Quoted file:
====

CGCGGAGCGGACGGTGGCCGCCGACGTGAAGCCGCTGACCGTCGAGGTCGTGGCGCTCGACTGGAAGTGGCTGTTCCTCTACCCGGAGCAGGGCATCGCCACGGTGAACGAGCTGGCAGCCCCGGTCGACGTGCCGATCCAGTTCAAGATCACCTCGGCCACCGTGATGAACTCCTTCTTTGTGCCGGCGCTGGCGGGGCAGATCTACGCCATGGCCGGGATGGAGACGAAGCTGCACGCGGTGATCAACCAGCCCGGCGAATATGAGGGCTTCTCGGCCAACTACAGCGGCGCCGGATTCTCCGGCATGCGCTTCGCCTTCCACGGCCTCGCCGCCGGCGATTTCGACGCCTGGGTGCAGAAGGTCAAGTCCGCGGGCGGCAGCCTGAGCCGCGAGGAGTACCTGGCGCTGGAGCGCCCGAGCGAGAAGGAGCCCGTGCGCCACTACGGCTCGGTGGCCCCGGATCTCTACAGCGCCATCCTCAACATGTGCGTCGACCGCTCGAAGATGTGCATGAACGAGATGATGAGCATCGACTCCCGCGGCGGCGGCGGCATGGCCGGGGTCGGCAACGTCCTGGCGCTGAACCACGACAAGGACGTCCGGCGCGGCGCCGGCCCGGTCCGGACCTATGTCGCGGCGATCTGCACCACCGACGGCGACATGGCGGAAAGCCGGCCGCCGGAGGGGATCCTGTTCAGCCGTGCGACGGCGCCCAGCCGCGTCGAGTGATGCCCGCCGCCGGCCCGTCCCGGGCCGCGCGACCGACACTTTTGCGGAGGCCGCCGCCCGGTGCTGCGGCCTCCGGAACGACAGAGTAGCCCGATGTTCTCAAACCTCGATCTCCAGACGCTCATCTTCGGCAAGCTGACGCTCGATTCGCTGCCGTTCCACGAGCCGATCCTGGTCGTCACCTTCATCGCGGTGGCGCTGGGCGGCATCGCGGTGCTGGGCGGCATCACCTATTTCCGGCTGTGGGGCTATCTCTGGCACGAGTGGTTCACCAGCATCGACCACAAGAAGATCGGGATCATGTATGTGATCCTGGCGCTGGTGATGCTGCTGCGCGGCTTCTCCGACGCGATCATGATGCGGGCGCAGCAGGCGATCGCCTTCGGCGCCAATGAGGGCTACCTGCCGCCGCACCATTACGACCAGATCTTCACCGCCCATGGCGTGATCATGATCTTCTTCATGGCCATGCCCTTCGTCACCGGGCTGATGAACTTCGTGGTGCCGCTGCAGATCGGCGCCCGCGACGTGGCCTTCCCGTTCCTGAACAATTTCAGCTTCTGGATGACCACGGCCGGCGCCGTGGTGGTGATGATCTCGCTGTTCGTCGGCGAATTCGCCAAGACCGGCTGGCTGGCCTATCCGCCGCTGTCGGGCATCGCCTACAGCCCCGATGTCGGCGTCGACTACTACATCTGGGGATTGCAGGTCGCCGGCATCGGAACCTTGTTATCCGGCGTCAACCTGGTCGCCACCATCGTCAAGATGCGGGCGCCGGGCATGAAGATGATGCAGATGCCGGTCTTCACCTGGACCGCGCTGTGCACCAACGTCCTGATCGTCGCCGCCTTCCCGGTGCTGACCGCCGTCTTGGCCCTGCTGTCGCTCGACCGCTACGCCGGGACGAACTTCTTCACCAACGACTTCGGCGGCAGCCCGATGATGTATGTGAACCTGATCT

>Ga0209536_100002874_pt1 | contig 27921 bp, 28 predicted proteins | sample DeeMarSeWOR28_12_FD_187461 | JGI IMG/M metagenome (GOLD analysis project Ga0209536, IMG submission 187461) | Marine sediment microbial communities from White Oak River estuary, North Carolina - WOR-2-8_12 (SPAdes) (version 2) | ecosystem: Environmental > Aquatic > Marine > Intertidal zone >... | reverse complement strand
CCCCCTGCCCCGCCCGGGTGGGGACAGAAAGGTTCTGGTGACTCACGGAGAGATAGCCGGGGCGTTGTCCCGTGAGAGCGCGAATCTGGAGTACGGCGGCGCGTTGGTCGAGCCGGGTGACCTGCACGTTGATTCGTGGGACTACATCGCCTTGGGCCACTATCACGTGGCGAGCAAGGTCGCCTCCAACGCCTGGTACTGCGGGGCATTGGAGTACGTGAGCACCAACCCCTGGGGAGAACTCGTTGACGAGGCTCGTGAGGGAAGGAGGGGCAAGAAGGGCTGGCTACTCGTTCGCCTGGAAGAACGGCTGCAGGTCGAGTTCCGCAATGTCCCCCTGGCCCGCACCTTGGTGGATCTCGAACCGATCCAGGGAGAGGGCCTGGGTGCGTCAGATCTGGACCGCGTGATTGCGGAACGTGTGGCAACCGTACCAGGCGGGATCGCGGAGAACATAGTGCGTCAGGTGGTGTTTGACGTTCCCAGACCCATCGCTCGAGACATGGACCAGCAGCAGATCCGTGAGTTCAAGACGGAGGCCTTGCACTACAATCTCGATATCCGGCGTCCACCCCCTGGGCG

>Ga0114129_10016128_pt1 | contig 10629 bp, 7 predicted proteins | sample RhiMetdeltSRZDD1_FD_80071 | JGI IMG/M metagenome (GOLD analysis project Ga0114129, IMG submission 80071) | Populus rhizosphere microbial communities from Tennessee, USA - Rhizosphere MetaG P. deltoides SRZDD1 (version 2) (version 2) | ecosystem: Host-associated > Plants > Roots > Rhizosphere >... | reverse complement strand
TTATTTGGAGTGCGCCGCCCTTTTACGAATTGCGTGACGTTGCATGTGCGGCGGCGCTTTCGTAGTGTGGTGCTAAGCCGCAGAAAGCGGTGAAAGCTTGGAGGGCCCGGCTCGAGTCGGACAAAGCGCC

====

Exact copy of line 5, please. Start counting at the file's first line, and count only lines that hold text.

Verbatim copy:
TTATTTGGAGTGCGCCGCCCTTTTACGAATTGCGTGACGTTGCATGTGCGGCGGCGCTTTCGTAGTGTGGTGCTAAGCCGCAGAAAGCGGTGAAAGCTTGGAGGGCCCGGCTCGAGTCGGACAAAGCGCC